So that’s a lot of what we’re trying to do, uh, you know, through the Meat Mafia and, you know, we can talk about it, but we really started on Twitter and it’s naturally evolved to a podcast. And we’ve recorded over 115 episodes and since March 1st. So we’ve been trying to hit it hard, which is exciting. But, you know, for me, Brad, my, my journey with nutrition for me was really trying to find a cure to some pretty serious autoimmune conditions that I was dealing with when I was younger. So, um, you know, like I mentioned, I played baseball at a pretty high level and really just justified everything that I was doing as like calories in, calories out. So was drinking pre-workout and protein shakes and eating a lot of fried food out of a box and not really knowing anything about how to cook my own meals and kind of just fell into that unhealthy college lifestyle.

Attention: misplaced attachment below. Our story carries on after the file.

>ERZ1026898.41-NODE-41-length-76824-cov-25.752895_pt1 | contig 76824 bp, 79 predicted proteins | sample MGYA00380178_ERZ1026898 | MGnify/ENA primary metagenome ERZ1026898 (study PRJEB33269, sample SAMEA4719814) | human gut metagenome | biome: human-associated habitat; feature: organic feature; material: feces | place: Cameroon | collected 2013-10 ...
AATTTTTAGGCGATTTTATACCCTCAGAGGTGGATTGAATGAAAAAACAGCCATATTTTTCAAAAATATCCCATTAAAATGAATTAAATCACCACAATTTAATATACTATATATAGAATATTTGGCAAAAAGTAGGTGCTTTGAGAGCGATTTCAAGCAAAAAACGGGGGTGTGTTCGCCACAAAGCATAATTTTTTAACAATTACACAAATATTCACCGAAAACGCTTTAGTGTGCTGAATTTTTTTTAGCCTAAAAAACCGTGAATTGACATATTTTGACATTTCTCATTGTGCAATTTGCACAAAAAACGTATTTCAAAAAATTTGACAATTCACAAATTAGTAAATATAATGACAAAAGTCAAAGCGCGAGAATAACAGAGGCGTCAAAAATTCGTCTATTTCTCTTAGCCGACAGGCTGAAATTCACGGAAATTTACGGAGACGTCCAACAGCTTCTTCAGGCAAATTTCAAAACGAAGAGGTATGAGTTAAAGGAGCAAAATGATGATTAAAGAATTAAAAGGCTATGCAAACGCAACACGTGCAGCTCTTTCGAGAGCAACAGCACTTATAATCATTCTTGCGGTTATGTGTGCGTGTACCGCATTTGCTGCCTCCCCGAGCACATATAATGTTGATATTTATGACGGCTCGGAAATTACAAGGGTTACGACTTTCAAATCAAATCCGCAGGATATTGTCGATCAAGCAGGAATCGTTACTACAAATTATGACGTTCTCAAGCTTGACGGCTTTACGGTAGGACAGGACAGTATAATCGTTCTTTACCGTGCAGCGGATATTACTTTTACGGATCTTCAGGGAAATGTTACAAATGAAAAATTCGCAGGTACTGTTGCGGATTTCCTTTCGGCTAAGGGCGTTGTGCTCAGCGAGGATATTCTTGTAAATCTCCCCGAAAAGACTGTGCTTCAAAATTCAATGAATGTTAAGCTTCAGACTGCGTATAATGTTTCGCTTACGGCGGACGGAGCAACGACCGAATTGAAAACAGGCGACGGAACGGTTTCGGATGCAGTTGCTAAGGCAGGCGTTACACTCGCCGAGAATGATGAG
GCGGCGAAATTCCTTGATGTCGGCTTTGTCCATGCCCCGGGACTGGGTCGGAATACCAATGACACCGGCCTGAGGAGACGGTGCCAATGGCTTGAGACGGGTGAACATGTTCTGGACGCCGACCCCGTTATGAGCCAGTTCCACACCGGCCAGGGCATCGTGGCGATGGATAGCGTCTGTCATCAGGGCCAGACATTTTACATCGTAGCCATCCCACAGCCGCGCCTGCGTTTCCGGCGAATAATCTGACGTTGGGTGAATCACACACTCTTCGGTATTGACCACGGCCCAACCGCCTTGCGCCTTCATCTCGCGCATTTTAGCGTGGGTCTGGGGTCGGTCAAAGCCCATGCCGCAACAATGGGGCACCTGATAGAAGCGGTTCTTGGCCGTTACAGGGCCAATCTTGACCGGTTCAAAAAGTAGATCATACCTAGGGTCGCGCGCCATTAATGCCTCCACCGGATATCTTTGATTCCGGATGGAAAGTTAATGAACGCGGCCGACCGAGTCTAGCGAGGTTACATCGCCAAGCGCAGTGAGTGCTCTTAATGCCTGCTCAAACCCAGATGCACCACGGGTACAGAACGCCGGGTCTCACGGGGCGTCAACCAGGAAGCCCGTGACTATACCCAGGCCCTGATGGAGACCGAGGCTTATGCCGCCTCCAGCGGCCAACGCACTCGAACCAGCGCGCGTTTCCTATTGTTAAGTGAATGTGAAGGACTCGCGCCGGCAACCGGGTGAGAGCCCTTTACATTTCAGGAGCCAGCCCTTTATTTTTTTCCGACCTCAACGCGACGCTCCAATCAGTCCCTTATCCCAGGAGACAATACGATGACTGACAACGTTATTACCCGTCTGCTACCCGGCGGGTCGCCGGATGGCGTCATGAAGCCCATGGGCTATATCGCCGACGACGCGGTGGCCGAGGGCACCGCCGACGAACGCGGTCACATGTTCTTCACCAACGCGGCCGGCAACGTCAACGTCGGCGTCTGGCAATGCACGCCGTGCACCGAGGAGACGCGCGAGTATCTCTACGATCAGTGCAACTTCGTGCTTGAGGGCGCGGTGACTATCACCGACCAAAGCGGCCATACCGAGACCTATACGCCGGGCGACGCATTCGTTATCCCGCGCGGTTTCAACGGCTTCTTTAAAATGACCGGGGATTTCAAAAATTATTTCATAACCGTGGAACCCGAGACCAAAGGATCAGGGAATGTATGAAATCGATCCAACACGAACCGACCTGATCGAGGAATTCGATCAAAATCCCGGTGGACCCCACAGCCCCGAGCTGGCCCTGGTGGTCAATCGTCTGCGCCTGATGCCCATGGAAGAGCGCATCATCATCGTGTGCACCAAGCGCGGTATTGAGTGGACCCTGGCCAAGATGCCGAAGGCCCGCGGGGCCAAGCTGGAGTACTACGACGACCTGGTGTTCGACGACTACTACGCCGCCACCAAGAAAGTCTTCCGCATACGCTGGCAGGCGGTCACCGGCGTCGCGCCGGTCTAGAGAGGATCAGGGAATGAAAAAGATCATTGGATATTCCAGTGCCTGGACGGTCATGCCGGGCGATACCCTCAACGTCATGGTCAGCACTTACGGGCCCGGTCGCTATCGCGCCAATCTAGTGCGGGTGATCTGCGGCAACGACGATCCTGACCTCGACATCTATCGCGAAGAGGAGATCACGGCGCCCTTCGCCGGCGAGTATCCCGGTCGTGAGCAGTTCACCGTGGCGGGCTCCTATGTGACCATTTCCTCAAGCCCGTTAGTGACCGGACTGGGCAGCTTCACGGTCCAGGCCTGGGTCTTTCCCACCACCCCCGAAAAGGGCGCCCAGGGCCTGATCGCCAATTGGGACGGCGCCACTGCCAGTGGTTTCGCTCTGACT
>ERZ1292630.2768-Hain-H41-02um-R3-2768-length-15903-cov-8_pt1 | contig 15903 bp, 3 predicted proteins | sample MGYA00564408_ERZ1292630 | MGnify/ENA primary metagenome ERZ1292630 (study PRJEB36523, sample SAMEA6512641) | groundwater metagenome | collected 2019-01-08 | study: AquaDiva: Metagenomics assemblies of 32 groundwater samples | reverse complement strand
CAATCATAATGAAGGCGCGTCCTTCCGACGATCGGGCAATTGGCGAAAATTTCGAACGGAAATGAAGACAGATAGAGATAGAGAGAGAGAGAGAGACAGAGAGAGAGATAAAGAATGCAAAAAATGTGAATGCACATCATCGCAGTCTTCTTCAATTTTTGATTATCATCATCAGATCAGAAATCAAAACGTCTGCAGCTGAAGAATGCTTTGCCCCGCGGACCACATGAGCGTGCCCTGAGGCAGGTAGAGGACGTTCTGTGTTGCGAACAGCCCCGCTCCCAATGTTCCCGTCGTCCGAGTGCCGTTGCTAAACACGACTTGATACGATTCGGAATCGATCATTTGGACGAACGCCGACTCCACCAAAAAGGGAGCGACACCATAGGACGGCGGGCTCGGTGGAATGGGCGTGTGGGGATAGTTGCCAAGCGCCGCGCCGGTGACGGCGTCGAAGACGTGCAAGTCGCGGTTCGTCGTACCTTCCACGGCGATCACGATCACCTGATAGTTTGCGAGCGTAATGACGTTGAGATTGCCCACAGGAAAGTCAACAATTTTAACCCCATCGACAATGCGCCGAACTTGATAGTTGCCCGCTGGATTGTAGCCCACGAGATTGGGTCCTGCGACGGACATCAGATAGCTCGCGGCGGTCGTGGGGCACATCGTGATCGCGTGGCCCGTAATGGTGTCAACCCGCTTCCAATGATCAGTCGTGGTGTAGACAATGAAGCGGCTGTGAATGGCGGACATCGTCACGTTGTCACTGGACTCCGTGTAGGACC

Brett (00:06:55):
So, you know, like when I was 21 years old, I was probably drinking too much alcohol, I was stressed out, I wasn’t eating well, I wasn’t sleeping enough. And then going into my senior year, I started having blood in my stool and an urgency to go to the bathroom. And it got to a point where I was pretty much going to the bathroom over 20 times a day. I lost 30 pounds, I got hospitalized and I was diagnosed with ulcerative colitis which is an inflammatory bowel disease that affects your large intestine or your colon. Um, and I was on some pretty serious medication for that. I was, I was told that colitis is incurable and I was gonna have to be on the drug for the rest of my life. And my medication, I was supposed to get administered through an infusion called Remicade.